Fix your chosen legs to the bottom of your table. Be sure to take care when drilling your pilot holes and choosing the screw length, to ensure you don’t drill through the tabletop. 

Once you’ve fitted your legs, your table is complete! All that’s left to do is to add it to your home as a practical or stylish addition to your furnishings!

How To'sHow To's section icon

Show us your creations!

We hope that you’ve enjoyed learning how to create a beautiful, unique epoxy resin river table. If you’ve made your own river table or you’ve used epoxy resin for other great creations, we’d love to see them! Either comment below or send us a photograph. Alternatively, get in touch via our social media platforms. Find us on Facebook, send us a tweet or connect with us on Instagram. Don’t forget to use the hashtag #ecopoxy to @AxminsterTools.

Learn more
Ecopoxy are a leader in the research and development of high bio content epoxy resins. The safe, environmentally friendly range are low odour, plant based epoxies that are 100% solid and require no ventilation when using. Find out more about Ecopoxy’s great range of natural resins and epoxies here.

 

12
Leave a Reply

avatar
6 Comment threads
6 Thread replies
0 Followers
 
Most reacted comment
Hottest comment thread
8 Comment authors
Bijan MohandesKimHarriet SearleMark ClewerSue Recent comment authors
newest oldest most voted
Eric Dockum
Guest
Eric Dockum

Great guide,
(until the end… Step 22 “Be sure not to take care when drilling your pilot holes” LOL. Been here, done that!)

I will give it a go, i have some beech slabs from an old tree in my garden that I will try with this. My son is hopefully emigrating to NZ Covid and Visa permitting,, so I will give it to him before he leaves, A little piece of England..

thanks for the guide

Tom
Guest
Tom

Been making these for a couple of years now. Some by using some of the excellent timber purchased from your North Shields store. I can be found on Instagram @toms_wooddities !

Tim Jinks
Guest
Tim Jinks

Just wondering about the strength of the table as it relies on the edge bond between the resin and the wood with no other mechanical structural reinforcement. I know resin is tenacious stuff but is it enough? I’m looking at a large dining table and if our dinner ends up in a pile on the floor my wife won’t be happy…🙈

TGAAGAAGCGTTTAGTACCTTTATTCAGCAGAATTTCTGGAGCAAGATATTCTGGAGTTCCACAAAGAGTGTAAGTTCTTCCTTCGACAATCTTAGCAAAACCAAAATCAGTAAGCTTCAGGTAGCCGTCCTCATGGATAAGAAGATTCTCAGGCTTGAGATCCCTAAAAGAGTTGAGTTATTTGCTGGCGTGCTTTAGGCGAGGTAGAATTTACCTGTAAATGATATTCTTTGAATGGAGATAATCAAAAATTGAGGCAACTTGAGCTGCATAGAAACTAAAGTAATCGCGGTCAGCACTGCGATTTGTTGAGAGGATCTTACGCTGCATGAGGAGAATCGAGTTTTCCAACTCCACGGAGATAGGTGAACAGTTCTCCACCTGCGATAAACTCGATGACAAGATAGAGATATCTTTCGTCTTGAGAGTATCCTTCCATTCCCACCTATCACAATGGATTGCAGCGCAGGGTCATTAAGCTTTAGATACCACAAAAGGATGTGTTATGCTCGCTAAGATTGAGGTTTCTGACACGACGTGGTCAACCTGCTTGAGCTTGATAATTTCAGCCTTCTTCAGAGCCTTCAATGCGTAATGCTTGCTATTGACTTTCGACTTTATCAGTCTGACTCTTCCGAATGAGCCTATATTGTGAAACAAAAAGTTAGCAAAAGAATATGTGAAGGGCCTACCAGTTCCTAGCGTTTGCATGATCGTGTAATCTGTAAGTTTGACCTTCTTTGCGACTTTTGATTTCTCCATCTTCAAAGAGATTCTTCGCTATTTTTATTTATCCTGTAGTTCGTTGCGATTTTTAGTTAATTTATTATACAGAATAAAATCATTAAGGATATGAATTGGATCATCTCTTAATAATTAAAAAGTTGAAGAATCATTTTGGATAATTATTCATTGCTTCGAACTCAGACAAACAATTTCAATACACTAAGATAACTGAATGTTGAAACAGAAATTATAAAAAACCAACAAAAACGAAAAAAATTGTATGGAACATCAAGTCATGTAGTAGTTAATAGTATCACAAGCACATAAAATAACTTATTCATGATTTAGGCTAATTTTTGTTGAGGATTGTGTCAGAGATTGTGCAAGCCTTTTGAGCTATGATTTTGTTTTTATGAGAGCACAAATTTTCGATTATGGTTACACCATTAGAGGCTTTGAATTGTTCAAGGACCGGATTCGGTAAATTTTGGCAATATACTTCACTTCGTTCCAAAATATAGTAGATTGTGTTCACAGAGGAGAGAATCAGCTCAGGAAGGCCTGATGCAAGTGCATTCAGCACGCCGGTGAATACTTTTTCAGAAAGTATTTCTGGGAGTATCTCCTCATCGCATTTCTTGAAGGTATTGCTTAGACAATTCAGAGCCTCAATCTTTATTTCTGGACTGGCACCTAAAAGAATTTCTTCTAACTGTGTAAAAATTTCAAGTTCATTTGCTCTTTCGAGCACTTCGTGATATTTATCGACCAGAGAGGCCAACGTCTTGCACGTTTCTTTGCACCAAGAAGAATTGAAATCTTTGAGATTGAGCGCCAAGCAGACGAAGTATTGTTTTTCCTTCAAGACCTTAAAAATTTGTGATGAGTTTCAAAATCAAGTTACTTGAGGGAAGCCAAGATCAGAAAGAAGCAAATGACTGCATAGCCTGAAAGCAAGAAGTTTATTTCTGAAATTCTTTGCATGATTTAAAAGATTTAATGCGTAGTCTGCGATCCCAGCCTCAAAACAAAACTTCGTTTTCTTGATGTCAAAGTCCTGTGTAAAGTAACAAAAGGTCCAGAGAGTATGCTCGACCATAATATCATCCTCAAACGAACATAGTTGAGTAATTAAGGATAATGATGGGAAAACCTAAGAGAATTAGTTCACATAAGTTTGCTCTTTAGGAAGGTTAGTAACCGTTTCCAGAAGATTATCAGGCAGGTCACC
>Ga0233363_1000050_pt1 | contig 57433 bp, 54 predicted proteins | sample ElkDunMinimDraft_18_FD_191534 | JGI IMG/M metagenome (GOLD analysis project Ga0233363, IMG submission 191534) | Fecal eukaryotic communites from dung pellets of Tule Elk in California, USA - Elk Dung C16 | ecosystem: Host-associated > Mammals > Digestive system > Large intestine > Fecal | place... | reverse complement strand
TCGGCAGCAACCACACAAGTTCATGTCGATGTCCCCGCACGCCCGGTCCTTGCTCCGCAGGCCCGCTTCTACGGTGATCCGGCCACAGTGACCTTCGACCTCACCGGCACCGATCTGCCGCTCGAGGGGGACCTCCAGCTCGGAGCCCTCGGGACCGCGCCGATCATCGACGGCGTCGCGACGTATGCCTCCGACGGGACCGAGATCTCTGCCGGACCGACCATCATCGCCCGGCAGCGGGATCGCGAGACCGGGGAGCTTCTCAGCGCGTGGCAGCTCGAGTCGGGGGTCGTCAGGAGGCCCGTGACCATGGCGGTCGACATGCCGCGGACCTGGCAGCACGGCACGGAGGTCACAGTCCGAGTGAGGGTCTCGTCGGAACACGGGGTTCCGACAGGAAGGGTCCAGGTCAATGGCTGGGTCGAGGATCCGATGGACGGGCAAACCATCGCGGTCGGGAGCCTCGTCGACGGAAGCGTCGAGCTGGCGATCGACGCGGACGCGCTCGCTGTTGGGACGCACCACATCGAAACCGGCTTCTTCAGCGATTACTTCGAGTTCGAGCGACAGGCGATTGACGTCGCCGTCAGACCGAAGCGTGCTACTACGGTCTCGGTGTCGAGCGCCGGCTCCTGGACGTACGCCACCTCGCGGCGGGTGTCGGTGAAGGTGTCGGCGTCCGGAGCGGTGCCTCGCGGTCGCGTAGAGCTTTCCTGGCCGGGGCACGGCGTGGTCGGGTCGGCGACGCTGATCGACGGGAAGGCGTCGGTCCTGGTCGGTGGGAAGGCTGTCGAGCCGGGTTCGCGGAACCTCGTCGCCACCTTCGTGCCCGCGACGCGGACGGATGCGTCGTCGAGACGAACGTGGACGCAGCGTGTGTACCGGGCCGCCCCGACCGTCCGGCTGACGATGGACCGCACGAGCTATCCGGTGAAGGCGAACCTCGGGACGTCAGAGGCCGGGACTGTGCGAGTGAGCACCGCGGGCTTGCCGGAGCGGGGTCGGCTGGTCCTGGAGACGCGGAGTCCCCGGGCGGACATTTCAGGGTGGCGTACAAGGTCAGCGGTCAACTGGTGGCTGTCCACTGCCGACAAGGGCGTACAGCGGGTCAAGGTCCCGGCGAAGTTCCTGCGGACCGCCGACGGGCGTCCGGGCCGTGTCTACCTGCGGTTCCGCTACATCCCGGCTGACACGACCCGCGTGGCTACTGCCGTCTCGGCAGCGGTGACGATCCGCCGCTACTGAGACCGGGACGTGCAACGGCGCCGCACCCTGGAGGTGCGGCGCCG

Kim
Guest
Kim

You can drill pilot holes into the waney edges of your wood before the pours and as you pour the resin these fill up acting as ‘resin dowels’ to strengthen the build

Sue
Guest
Sue

I love this video! I make Christmas Ornaments on my Scroll Saw and would love to use resin to fill in the cuts to make a stain glass window effect. Have you any tips for this idea?

Mark Clewer
Guest
Mark Clewer

Posted one of these in the march? Competition but no feedback. Have finally made it to the sawmill today to make the apron, legs & drawer. Also use clear casting resin from Swindon Composite Supplies, best finish. Will add a photo when complete.😁

Bijan Mohandes
Guest
Bijan Mohandes

Hi,
Nice design, but i would strongly recommend using threaded inserts to attach the legs to the table. They are much stronger and are really cheap. You can buy them pretty much anywhere. Add a small dab of glue to the insert when you put them in with a Hex key and you will get a stronger bond that will last forever….
Epoxy is very strong……will never break….
Consider using Osmo if you want an nice natural wood finish instead of Epoxy gloss….

Privacy Policy & Cookies

We use cookies to improve and personalise our services, for marketing and for social activity. Please see our privacy policy for more information on how and why we use your data. You can change your cookie settings at any time. By continuing, you agree to our use of cookies.